Okay, so Apple is suing a communist Chinese company in Beijing and its owner Tandy Cheung for making and selling action doll figures of Sir Steve Jobs who ascended to Buddhist last year, after a long life as an action-figure visionary entrepreneur. The photo below show the apple without a bite in it; a second apple for sale in the package actually DOES have a bite taken out of it (by whom we don't know)!
In Icons has created what some are calling an "eerily realistic" 12-inch action
figure of Sir Jobs. The 1:6 scale model comes with the clothes and
accessories such as the black faux turtleneck, blue jeans and
So we're making a list and checking it twice:
-One realistic head sculpture; 2 pairs of glasses
-One highly articulated body ; 3 pairs of hands
-One black turtleneck ; 1 pair of blue jeans
-One black leather belt ; 1 chair (wood + metal)
-One pair of black socks ; sneaker
-Two apples (1 with a bite in it.)
-One piece of "ONE MORE THING” hard backdrop
-Retail Price : US$100 (Without shipping, which will cost another arm and a leg)
For wholesale inquiries, please contact the team at
The doll is being sold in a ''box'' that looks very much like American writer Walter Isaacson's "Steve
Jobs" biography cover, and comes with a chair, a "One More Thing..."
backdrop, as well as two red apples, including one with a bite in it.
Don't blink: The doll doesn't blink either.
Apple sees this as copyright infringement, even after death and a
huge lawsuit is expected. Put your white Hong Kong judicial wigs on, folks! This one's going to be a rollercoast ride of epic proportons!
Apple already told Communist-funded ''In Icons'' that using Apple's logo or products, or Jobs'
name or appearance, is a "criminal offense."
Tandy Cheung, the entrepreneur behind In Icons told TechEye that he was an
Apple fanboy and there are a lot of people like him who want to have
Jobs' action figure. Cheung already spoke with several white-wigged lawyers from Hong Kong who told him that he
wasn't in violation of any laws in Commie China unless he decided to brand any of his designs with Apple products or logos.
He told David Smith of IB Times that Steve Jobs was not an actor, he's just a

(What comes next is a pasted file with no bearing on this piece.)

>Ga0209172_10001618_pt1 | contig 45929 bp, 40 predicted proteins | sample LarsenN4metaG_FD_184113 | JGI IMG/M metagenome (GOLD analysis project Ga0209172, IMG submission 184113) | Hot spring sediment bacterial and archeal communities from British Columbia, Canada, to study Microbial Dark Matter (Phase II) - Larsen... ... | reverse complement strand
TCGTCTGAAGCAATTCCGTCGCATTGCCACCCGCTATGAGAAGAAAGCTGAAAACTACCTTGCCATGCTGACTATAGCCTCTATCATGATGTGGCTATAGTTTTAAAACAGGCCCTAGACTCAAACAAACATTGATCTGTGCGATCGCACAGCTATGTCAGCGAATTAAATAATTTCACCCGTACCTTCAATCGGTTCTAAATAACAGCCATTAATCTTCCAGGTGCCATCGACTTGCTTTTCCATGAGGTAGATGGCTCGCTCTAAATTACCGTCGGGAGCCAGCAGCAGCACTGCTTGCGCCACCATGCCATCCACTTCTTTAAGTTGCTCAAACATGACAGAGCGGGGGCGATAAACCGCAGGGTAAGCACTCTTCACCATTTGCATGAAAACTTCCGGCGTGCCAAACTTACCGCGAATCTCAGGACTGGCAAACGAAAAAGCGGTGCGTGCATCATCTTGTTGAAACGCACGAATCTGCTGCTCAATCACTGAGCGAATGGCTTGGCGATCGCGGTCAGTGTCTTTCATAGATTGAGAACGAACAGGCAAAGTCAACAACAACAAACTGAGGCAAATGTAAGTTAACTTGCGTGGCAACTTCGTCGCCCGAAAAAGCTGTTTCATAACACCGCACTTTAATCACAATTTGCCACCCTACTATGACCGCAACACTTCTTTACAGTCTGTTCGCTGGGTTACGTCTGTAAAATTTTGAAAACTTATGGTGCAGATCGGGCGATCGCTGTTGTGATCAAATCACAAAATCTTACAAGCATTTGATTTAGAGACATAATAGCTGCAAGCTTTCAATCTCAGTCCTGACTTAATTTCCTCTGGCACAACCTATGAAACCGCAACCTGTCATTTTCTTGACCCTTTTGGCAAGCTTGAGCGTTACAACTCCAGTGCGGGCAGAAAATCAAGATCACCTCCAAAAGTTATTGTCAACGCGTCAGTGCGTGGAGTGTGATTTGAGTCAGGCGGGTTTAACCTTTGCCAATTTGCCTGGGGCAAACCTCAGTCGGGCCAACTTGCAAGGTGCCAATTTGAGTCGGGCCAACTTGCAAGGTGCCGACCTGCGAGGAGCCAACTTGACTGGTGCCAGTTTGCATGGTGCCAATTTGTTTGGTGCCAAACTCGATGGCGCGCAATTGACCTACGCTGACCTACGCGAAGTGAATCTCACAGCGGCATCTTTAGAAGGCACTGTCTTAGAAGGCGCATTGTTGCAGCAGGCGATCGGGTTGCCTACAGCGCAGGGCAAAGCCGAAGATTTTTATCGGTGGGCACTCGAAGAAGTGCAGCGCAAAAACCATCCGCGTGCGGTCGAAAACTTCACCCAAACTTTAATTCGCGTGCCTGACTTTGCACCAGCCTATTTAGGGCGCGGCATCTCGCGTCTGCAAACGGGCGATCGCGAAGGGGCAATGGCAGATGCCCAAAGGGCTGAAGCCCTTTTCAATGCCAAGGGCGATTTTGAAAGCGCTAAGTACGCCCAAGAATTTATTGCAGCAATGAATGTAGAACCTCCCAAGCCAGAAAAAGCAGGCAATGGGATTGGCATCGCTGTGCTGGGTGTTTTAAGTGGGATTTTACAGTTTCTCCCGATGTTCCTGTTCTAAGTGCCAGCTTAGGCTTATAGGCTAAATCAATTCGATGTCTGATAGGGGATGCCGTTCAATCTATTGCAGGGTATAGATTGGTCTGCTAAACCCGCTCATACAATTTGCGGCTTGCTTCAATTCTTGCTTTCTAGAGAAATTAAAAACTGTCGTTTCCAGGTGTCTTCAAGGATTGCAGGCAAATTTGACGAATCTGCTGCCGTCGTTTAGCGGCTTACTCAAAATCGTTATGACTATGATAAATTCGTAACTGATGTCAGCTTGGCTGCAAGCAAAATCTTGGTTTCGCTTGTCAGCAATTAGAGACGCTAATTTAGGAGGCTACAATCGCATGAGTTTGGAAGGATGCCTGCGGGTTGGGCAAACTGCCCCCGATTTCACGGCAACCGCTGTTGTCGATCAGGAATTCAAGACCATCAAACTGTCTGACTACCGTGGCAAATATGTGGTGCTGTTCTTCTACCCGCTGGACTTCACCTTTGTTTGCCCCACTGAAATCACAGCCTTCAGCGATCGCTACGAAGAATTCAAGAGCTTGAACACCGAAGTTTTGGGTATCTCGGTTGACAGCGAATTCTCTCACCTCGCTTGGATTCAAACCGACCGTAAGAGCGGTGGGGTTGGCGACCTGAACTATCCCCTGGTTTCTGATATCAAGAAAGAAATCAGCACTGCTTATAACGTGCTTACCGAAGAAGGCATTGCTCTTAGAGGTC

celebrity, and that therefore there is no copyright protection for a normal person.
As Apple fanboys and fangirls know, Apple has killed off several other attempts to create a Steve Jobs
doll. Apple once wrote strong letters about copyright and trademark
protection to M.I.C, which then re-released the action figurine in January 2011,
redressing Sir Jobs as a Japanesey ninja, complete with a black belt,
mask and ninja stars. The company called the doll "Pineapple CEO."
Case still open. Case not closed.
According to Dave Smith, ''while Apple's copyright infringement claims are questionable, attorneys believe a Steve Jobs action figure released after his death violates the "right of publicity," which is a state law that protects one's image, voice, photograph, identity or signature from being used commercially without consent. Furthermore, California's Celebrity Rights Act in 1985 protects a celebrity's personality rights up to 70 years after their death.''
"[Jobs's estate] has every right to enforce this," Lawrence Townsend told Smith in an email interview. Townsend is an attorney with IP firm Owen, Wickersham and Erickson, based in San Francisco. "I expect there will be a lawsuit to follow."
This In Icons action doll is in bad taste, some say, and use of a Steve Jobs lookalike is a violation of Apple’s policy on third-party promotions.
Accordign to Nicole Martinelli, Apple recently started enforcing its guidelines for third-party giveaways — namely forbidding all iPad freebies. The guidelines (.PDF here and here) were set out in April 2010, but Apple is only going after companies who have not adopted them correctly now, according to Martinelli.
BUT: Remember re this Steve Jobs action figure that Apple is trying to force legally off the market, insinuating it owns Steve Jobs’s likeness?
Turns out that it looks like in most states, Apple can’t really do nada to prevent the sale of In Icon's Steve Jobs doll. As it turns out, even if Apple did own Steve Jobs’s likeness, that would only be valid in most USA states while Jobs was alive. Now that he’s dead as a doornail, though, almost anyone can profit off of his likeness.
Paid Content explains:
Apple’s legal claim is largely bogus. While people can indeed own rights to their likeness, those rights usually apply only to living people. Unlike other forms of intellectual property like patents or copyrights, image rights do not survive beyond the grave in most places.
Under American law, so-called “personality rights” exist only at the state level—there is no federal law. And only about a dozen states recognize image rights after death. Oddly, it is Indiana that has the strongest protection, restricting commercial use of a person’s image for 100 years after their passing.
But in New York and most other places, there is no protection at all. This was confirmed five years when a court in the state found that no one had the exclusive right to market Marilyn Monroe. Efforts to change the law have so far failed.
What this means is that Apple’s warning about the doll is an empty threat in most places. It may not even be able to stop others from using the name Steve Jobs as, surprisingly, the term does not appear on the company’s long list of registered trademarks. A company spokesperson did not immediately reply to a request for comment.
So no reason to pay gigantic mark-ups for one of these figures on eBay. Apple’s unlikely to be able to stop commie Cheung, and you’ll be able to get one come February for just $100, unless you live in one of these states: Indiana, Illinois, Texas, Connecticut, Georgia, Florida, California, Ohio, Virginia, Washington, New Jersey, Nevada, Nebraska, Kentucky, Tennessee and Oklahoma.